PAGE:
Change (for the better) can only be realized with a firm purpose and solid values. I maintain that the professionals of the present (and future) are those able to imbue their activities with a more ethical outlook. A principle of behavior based on the concept of what is right and what is wrong. Ethics means “to do good when no one is watching.” The most ethical professional is/will be capable of building more trust with customers and with their team, and will find opportunities to create more added value for organizations in the long-term, without conflicting with the creation of value for customers.
And, last of all, empathy. Empathy is a skill that imparts the ability to understand others and correctly interpret their thoughts, moods, and motivations, and generally explain their decisions and ways of acting. Therefore, empathy is key in helping us relate to others, and work and collaborate as a team.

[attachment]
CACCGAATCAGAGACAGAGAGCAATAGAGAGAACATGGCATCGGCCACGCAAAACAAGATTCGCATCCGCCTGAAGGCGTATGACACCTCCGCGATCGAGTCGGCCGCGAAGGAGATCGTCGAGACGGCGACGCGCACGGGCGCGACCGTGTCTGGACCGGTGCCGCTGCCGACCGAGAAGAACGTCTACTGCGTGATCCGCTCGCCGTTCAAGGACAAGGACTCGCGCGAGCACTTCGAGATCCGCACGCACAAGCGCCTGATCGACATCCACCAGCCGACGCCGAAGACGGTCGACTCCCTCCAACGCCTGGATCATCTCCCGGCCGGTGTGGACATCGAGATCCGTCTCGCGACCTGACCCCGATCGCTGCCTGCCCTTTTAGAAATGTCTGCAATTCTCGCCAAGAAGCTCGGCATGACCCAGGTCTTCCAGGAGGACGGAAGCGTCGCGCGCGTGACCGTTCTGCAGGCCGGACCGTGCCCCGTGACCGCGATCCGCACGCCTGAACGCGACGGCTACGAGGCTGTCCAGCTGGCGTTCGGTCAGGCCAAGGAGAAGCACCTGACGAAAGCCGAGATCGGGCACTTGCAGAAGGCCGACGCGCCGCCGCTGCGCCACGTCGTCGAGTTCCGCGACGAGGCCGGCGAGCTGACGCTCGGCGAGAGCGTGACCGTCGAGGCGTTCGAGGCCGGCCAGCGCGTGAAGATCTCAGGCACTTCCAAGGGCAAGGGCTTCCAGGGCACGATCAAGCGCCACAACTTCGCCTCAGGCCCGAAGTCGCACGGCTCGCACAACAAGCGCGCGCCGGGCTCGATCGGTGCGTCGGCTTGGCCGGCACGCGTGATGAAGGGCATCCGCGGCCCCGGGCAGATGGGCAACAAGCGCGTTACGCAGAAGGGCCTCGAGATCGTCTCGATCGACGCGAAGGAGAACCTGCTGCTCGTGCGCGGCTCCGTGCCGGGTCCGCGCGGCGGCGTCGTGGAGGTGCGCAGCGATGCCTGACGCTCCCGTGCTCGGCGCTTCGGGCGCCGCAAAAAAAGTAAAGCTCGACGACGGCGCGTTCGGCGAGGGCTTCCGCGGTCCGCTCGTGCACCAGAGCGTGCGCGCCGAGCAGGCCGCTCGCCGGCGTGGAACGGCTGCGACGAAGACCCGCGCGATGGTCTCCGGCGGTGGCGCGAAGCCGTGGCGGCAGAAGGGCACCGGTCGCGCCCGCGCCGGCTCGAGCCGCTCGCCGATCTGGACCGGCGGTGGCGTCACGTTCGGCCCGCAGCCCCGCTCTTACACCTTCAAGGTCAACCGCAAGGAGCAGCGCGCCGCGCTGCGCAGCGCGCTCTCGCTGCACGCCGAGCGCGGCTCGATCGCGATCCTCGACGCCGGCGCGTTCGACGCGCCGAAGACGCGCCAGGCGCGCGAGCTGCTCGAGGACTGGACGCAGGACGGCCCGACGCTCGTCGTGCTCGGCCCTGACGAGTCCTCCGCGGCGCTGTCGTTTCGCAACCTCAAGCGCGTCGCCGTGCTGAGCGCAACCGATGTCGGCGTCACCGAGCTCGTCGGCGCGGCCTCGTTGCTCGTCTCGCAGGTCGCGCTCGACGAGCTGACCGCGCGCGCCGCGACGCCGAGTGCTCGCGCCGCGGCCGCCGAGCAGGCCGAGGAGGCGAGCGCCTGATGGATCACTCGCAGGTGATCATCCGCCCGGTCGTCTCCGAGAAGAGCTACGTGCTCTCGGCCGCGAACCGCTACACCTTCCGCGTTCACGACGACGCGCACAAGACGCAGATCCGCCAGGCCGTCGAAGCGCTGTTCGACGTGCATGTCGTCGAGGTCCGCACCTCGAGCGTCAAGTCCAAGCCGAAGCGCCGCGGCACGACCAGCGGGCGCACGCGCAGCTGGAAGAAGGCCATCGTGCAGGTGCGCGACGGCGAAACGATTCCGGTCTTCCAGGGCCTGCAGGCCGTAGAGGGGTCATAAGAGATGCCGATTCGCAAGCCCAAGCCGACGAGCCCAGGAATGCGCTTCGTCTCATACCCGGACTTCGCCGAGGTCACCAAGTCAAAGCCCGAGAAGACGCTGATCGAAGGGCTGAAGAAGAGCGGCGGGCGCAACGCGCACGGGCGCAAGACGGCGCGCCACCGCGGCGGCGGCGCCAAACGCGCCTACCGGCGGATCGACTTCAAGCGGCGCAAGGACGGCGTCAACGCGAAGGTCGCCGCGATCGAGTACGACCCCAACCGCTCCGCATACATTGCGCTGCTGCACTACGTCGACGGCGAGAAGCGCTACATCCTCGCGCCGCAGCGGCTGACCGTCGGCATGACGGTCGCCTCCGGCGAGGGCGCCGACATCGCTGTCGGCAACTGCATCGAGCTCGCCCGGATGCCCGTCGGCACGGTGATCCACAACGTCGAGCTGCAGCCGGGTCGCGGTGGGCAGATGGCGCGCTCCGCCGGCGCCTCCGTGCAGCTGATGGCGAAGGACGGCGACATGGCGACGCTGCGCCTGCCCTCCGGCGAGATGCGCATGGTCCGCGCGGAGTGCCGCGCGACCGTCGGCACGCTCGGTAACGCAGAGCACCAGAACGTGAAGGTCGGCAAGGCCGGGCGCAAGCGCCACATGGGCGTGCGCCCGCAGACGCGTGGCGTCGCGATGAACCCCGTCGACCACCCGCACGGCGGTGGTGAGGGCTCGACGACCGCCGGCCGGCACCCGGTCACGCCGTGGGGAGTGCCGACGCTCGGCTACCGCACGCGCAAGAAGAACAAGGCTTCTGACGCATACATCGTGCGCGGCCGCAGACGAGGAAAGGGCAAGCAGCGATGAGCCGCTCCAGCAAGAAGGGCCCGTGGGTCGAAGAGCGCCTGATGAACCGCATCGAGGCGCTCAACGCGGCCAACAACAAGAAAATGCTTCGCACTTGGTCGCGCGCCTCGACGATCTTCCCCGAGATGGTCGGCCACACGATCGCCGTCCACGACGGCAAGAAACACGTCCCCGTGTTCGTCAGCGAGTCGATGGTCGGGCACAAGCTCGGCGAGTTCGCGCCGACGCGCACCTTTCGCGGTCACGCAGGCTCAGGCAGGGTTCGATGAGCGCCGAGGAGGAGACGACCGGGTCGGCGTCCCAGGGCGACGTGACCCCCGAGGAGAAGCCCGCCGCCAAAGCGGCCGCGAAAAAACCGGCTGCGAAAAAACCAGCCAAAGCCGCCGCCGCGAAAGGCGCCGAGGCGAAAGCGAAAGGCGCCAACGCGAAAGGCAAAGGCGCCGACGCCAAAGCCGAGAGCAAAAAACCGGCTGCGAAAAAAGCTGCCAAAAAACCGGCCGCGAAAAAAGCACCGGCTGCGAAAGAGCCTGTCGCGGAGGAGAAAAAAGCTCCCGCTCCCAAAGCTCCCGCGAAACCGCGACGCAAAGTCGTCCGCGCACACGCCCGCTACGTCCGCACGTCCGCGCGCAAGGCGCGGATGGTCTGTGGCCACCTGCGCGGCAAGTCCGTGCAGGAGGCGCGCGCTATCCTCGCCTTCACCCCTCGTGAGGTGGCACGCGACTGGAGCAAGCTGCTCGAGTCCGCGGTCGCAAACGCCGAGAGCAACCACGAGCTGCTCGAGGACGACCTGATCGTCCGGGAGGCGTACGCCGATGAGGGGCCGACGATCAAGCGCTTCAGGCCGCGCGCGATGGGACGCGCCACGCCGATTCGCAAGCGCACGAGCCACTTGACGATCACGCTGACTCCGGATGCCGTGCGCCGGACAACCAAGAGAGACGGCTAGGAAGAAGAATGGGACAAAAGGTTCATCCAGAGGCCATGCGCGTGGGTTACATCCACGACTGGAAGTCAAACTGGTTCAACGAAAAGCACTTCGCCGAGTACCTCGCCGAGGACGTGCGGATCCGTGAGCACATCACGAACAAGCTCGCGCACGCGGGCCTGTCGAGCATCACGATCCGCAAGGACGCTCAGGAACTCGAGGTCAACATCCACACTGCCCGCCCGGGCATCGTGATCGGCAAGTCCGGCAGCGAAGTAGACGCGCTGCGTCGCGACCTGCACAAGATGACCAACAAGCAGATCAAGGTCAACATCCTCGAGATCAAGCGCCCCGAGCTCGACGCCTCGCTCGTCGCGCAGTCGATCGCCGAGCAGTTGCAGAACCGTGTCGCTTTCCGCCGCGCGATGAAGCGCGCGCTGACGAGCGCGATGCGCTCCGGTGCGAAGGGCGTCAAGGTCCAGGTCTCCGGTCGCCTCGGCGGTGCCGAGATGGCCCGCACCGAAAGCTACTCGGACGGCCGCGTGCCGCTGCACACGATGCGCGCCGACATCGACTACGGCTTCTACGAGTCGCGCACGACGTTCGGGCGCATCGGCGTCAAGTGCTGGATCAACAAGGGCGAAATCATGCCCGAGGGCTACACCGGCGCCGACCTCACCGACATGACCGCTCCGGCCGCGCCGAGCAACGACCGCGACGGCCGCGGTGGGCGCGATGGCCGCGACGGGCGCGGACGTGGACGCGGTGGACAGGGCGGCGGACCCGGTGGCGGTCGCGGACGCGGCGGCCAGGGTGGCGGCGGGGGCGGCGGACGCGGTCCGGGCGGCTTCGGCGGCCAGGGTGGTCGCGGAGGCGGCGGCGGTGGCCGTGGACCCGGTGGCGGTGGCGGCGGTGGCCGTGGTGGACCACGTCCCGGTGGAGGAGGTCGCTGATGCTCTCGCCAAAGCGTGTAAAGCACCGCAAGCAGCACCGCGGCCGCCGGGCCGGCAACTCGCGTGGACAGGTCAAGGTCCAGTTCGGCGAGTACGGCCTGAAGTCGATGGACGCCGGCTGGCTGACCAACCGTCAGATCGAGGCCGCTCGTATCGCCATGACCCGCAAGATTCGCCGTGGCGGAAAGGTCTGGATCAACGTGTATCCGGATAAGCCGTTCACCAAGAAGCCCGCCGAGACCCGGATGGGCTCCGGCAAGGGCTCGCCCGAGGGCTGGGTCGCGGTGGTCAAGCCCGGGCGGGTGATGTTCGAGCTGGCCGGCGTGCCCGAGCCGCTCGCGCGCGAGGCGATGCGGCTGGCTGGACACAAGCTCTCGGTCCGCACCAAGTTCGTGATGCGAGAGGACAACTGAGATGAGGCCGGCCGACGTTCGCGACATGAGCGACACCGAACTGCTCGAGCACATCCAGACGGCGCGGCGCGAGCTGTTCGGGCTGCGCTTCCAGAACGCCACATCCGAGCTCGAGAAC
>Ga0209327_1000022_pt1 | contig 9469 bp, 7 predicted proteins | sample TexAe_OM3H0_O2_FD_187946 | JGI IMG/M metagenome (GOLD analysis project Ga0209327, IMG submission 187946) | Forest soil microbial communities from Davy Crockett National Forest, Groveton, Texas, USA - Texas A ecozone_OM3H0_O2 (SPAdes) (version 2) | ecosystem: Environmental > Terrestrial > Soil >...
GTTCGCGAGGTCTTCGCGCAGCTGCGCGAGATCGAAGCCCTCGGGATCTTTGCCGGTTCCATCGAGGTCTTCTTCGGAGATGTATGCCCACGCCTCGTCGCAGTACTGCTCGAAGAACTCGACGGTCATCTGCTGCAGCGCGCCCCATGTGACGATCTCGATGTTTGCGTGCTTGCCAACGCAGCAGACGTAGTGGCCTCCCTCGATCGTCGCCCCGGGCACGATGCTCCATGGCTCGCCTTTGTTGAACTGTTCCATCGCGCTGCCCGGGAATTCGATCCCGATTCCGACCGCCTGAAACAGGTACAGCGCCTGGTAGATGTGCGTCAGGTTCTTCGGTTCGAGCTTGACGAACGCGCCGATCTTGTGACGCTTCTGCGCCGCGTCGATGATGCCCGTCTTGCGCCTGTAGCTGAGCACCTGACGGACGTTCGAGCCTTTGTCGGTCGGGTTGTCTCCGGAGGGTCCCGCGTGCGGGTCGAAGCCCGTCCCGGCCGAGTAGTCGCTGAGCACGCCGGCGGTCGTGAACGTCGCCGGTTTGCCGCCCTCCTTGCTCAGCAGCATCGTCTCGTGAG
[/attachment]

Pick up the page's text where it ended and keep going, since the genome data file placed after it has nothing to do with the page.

That’s it, a combination of five ingredients to find the antidote for the future. It is not coincidental that none of these characteristics could be substituted by a robot, or by artificial intelligence. In any case, they are abilities that will help us to better coexist with future scenarios. Each of these characteristics can be considered transformational assets that increase our likelihood of successfully facing the uncertainty of our adaptation and transition, to become professionals without an expiration date.